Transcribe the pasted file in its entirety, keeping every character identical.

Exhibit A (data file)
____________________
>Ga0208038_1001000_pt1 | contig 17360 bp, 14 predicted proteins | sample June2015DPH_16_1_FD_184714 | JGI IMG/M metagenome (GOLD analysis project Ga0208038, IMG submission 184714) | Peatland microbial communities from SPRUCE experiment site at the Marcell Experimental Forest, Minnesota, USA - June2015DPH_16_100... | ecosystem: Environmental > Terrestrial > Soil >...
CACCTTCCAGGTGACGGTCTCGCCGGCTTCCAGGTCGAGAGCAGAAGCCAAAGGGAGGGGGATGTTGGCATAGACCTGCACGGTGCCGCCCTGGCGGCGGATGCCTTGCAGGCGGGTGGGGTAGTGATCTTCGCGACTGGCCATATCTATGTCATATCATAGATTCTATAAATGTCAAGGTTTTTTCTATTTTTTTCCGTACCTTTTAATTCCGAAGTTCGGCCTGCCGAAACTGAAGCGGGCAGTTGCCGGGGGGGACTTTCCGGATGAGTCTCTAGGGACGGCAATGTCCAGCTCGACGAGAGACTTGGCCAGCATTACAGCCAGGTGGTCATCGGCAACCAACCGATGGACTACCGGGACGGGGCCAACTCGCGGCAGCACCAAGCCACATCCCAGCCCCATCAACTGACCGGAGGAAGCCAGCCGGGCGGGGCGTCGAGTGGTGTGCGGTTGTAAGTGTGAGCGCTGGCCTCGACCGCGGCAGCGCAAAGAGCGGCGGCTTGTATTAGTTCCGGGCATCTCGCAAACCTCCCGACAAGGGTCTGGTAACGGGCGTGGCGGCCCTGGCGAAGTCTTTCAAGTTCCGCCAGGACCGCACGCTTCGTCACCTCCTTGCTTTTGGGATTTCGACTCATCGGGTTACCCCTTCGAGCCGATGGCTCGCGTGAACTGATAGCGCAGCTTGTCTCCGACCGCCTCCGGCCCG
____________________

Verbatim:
>Ga0208038_1001000_pt1 | contig 17360 bp, 14 predicted proteins | sample June2015DPH_16_1_FD_184714 | JGI IMG/M metagenome (GOLD analysis project Ga0208038, IMG submission 184714) | Peatland microbial communities from SPRUCE experiment site at the Marcell Experimental Forest, Minnesota, USA - June2015DPH_16_100... | ecosystem: Environmental > Terrestrial > Soil >...
CACCTTCCAGGTGACGGTCTCGCCGGCTTCCAGGTCGAGAGCAGAAGCCAAAGGGAGGGGGATGTTGGCATAGACCTGCACGGTGCCGCCCTGGCGGCGGATGCCTTGCAGGCGGGTGGGGTAGTGATCTTCGCGACTGGCCATATCTATGTCATATCATAGATTCTATAAATGTCAAGGTTTTTTCTATTTTTTTCCGTACCTTTTAATTCCGAAGTTCGGCCTGCCGAAACTGAAGCGGGCAGTTGCCGGGGGGGACTTTCCGGATGAGTCTCTAGGGACGGCAATGTCCAGCTCGACGAGAGACTTGGCCAGCATTACAGCCAGGTGGTCATCGGCAACCAACCGATGGACTACCGGGACGGGGCCAACTCGCGGCAGCACCAAGCCACATCCCAGCCCCATCAACTGACCGGAGGAAGCCAGCCGGGCGGGGCGTCGAGTGGTGTGCGGTTGTAAGTGTGAGCGCTGGCCTCGACCGCGGCAGCGCAAAGAGCGGCGGCTTGTATTAGTTCCGGGCATCTCGCAAACCTCCCGACAAGGGTCTGGTAACGGGCGTGGCGGCCCTGGCGAAGTCTTTCAAGTTCCGCCAGGACCGCACGCTTCGTCACCTCCTTGCTTTTGGGATTTCGACTCATCGGGTTACCCCTTCGAGCCGATGGCTCGCGTGAACTGATAGCGCAGCTTGTCTCCGACCGCCTCCGGCCCG